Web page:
The only CEOs who don't make mistakes are the ones who don´t even try, and all this monday quarterbacking is a bit unfair. Who has Steve Jobs ever listened to? He was a great CEO exactly because he did't listen to anybody, he trusted his instincs. Hastings built a company with a current market cap of 4.7 billion dollars and his run at Netflix is not over yet. As for nose dives, after Apple I think everybody should wait a bit before handing the veredict.

I think that was the point of the article: that Hastings lost the people who could stand up to him and get him to change his mind when he needed to.

Jobs had that. He changed his mind often. At D10 Tim Cook said Jobs' ability to do a 180 was one of the things he valued the most about Jobs.

Hmmm. I have to agree with the very first line of the first person to reply to the post. The title is dramatic. Netflix lost 800,000 customers, but have gained 3 million in the first quarter of 2012 according to their own earnings call that took place in April. Netflix is doing better than ever, they have more subscribers than ever, and their apps on different devices and platforms are ever improving. Here is a quote from the earnings report in April 2012:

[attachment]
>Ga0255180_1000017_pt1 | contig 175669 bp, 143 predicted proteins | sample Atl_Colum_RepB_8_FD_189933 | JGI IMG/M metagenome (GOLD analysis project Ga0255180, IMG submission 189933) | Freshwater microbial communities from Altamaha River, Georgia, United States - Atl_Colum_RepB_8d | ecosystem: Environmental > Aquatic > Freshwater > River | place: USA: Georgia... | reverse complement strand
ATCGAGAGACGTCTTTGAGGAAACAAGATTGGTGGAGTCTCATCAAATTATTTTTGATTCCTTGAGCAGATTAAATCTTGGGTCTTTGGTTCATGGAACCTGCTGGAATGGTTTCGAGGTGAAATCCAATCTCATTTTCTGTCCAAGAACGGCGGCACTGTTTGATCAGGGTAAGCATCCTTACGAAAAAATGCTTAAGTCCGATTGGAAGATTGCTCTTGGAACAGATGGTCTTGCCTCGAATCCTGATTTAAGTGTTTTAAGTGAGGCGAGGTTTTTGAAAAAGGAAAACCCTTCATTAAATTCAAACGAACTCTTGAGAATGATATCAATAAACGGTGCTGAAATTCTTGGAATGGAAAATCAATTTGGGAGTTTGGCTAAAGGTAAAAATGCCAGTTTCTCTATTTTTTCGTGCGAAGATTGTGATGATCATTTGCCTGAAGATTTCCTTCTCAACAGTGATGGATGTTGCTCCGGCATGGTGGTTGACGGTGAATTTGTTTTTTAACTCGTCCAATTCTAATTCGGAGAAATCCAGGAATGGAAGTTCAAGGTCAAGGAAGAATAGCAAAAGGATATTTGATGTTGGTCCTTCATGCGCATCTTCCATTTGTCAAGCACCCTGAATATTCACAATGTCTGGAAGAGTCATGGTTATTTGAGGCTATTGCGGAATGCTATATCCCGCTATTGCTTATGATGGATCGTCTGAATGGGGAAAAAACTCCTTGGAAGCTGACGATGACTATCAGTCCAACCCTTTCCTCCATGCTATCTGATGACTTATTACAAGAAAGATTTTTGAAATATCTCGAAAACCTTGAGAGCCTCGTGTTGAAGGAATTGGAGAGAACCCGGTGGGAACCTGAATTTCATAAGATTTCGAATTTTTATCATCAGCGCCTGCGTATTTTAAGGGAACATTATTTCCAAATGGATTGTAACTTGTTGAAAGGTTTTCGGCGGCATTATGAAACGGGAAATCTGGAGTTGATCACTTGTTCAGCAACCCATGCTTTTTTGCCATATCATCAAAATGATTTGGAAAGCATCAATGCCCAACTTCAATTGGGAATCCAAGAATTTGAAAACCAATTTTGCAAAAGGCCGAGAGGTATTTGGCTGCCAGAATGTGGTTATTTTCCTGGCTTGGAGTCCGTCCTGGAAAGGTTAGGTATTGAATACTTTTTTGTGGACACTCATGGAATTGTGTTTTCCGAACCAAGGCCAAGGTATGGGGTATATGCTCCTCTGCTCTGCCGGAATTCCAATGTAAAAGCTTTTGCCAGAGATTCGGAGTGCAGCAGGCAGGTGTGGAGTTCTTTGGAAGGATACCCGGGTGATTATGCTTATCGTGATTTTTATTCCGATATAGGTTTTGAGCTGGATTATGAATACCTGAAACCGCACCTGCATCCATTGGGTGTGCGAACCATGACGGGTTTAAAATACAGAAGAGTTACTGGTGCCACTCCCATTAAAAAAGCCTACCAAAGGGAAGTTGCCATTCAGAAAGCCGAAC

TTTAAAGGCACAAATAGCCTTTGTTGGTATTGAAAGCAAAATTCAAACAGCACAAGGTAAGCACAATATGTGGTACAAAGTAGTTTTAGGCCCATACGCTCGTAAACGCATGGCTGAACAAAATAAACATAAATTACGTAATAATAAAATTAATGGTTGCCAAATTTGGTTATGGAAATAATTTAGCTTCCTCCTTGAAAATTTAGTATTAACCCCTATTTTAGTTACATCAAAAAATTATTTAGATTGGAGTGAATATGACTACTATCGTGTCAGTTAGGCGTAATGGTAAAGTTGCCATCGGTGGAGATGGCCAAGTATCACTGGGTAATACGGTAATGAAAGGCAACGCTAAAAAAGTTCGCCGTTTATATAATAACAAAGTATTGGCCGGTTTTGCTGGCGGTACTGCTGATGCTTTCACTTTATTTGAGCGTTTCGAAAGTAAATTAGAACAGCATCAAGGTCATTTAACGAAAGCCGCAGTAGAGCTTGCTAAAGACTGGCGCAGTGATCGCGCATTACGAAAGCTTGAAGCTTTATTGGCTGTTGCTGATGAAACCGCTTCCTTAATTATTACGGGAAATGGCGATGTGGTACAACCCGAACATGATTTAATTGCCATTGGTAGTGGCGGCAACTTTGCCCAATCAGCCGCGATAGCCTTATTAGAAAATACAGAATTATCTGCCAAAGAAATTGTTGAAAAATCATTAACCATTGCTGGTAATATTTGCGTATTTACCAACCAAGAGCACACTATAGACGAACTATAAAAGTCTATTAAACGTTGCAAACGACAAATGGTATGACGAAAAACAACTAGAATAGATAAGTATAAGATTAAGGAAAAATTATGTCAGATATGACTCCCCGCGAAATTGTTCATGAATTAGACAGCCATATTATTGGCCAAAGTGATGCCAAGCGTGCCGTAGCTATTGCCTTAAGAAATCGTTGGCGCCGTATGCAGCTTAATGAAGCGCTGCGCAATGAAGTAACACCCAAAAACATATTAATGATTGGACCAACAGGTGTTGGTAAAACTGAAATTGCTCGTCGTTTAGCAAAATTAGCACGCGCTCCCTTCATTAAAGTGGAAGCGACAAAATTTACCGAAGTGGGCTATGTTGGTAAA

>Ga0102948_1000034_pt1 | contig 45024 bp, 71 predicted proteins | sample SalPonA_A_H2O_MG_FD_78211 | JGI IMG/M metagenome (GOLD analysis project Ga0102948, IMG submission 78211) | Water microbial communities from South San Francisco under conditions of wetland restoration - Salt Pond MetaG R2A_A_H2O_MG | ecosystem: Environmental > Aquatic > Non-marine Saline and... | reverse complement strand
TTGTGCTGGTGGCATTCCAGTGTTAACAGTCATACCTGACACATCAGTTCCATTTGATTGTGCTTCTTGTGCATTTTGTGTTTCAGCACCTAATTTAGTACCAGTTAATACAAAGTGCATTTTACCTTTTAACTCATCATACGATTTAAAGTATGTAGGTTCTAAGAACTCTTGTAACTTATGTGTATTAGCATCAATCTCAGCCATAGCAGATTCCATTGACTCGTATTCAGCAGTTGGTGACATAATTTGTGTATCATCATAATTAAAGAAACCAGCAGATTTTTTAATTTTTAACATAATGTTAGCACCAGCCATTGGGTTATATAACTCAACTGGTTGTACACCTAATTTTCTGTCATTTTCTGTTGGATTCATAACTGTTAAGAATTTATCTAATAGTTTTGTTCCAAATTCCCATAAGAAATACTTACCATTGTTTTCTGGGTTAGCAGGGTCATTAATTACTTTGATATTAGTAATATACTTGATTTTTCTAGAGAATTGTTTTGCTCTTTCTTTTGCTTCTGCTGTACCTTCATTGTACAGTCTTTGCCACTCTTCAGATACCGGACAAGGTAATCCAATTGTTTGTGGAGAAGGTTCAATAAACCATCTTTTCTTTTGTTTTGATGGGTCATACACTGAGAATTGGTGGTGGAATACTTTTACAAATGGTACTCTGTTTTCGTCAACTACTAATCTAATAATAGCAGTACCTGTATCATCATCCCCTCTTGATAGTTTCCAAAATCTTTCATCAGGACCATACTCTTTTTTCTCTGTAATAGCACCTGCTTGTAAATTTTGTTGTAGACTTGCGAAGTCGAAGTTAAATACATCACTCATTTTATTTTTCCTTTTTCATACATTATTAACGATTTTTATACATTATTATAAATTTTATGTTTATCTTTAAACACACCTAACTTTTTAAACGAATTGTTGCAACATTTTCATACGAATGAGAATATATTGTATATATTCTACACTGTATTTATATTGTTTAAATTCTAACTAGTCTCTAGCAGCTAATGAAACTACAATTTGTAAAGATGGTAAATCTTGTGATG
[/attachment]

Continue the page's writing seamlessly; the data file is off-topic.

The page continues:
Reed Hastings - Netflix Inc - CEO
"Well, we had a fantastic Q1, adding nearly 3 million members to our global subscriber base.We had strong results in all of our territories, including
the US. Our gross adds are consistent with our historic patterns. Our churn is consistent with our historic patterns, and we are feeling very good
about the year.
If you look at adding 7 million net adds, which is our target for the year, and you compare that to 2010, where we also added 7 million net adds, in
2010, that was 7 million on top of 12 million starting numbers.This year, that 7 million on top of 22 million starting members. It's a mathematical
effect, if that's true, with steady churn, that in adding 7 million on top of 12 million versus 7 million on top of 22 million, that there will be a significantly
increased seasonality of net additions. So, the business is performing exactly as we had hoped. We are continuing to execute on all of the key
dimensions, but the artifact of having 7 million net adds on 22 million increases the seasonality relative to 2010. And we tried to demonstrate that
or illustrate that in our appendix, showing this phenomena."

With no cable, I rely on NetFlix and Hulu to watch all my shows. So I am hoping that they can turn things around and get more content. I plan on never singing up for cable again. Internet streaming is the further for me. I like not having to pay for channels that I will never watch.